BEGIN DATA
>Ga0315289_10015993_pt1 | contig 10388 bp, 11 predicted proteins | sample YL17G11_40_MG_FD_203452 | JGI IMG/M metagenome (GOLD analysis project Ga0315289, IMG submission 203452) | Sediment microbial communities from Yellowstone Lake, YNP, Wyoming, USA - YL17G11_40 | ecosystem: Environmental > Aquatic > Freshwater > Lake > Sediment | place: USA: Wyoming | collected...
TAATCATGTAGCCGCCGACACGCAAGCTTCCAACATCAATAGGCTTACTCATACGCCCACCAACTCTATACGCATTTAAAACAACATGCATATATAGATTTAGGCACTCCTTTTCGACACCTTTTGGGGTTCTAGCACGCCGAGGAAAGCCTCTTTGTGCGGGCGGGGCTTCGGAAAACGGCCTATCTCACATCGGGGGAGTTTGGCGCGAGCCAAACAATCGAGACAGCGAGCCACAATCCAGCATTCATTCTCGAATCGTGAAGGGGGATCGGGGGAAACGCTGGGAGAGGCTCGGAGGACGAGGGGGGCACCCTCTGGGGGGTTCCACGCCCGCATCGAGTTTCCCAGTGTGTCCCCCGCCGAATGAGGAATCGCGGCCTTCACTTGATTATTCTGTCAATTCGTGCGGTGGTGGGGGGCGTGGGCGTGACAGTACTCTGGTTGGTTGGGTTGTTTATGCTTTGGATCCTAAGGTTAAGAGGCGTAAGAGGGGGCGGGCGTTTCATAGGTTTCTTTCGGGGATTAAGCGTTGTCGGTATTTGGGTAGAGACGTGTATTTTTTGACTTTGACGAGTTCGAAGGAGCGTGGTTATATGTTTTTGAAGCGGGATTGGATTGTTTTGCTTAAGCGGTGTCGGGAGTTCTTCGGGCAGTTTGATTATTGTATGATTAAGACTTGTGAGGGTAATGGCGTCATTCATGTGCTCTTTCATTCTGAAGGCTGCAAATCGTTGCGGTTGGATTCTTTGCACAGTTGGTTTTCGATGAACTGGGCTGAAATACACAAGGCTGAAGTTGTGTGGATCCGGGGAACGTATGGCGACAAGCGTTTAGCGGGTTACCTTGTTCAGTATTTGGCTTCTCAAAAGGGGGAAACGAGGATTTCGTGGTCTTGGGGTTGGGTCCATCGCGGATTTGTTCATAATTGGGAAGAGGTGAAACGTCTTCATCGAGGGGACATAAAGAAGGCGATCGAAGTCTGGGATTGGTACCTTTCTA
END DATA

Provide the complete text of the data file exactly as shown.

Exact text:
>Ga0315289_10015993_pt1 | contig 10388 bp, 11 predicted proteins | sample YL17G11_40_MG_FD_203452 | JGI IMG/M metagenome (GOLD analysis project Ga0315289, IMG submission 203452) | Sediment microbial communities from Yellowstone Lake, YNP, Wyoming, USA - YL17G11_40 | ecosystem: Environmental > Aquatic > Freshwater > Lake > Sediment | place: USA: Wyoming | collected...
TAATCATGTAGCCGCCGACACGCAAGCTTCCAACATCAATAGGCTTACTCATACGCCCACCAACTCTATACGCATTTAAAACAACATGCATATATAGATTTAGGCACTCCTTTTCGACACCTTTTGGGGTTCTAGCACGCCGAGGAAAGCCTCTTTGTGCGGGCGGGGCTTCGGAAAACGGCCTATCTCACATCGGGGGAGTTTGGCGCGAGCCAAACAATCGAGACAGCGAGCCACAATCCAGCATTCATTCTCGAATCGTGAAGGGGGATCGGGGGAAACGCTGGGAGAGGCTCGGAGGACGAGGGGGGCACCCTCTGGGGGGTTCCACGCCCGCATCGAGTTTCCCAGTGTGTCCCCCGCCGAATGAGGAATCGCGGCCTTCACTTGATTATTCTGTCAATTCGTGCGGTGGTGGGGGGCGTGGGCGTGACAGTACTCTGGTTGGTTGGGTTGTTTATGCTTTGGATCCTAAGGTTAAGAGGCGTAAGAGGGGGCGGGCGTTTCATAGGTTTCTTTCGGGGATTAAGCGTTGTCGGTATTTGGGTAGAGACGTGTATTTTTTGACTTTGACGAGTTCGAAGGAGCGTGGTTATATGTTTTTGAAGCGGGATTGGATTGTTTTGCTTAAGCGGTGTCGGGAGTTCTTCGGGCAGTTTGATTATTGTATGATTAAGACTTGTGAGGGTAATGGCGTCATTCATGTGCTCTTTCATTCTGAAGGCTGCAAATCGTTGCGGTTGGATTCTTTGCACAGTTGGTTTTCGATGAACTGGGCTGAAATACACAAGGCTGAAGTTGTGTGGATCCGGGGAACGTATGGCGACAAGCGTTTAGCGGGTTACCTTGTTCAGTATTTGGCTTCTCAAAAGGGGGAAACGAGGATTTCGTGGTCTTGGGGTTGGGTCCATCGCGGATTTGTTCATAATTGGGAAGAGGTGAAACGTCTTCATCGAGGGGACATAAAGAAGGCGATCGAAGTCTGGGATTGGTACCTTTCTA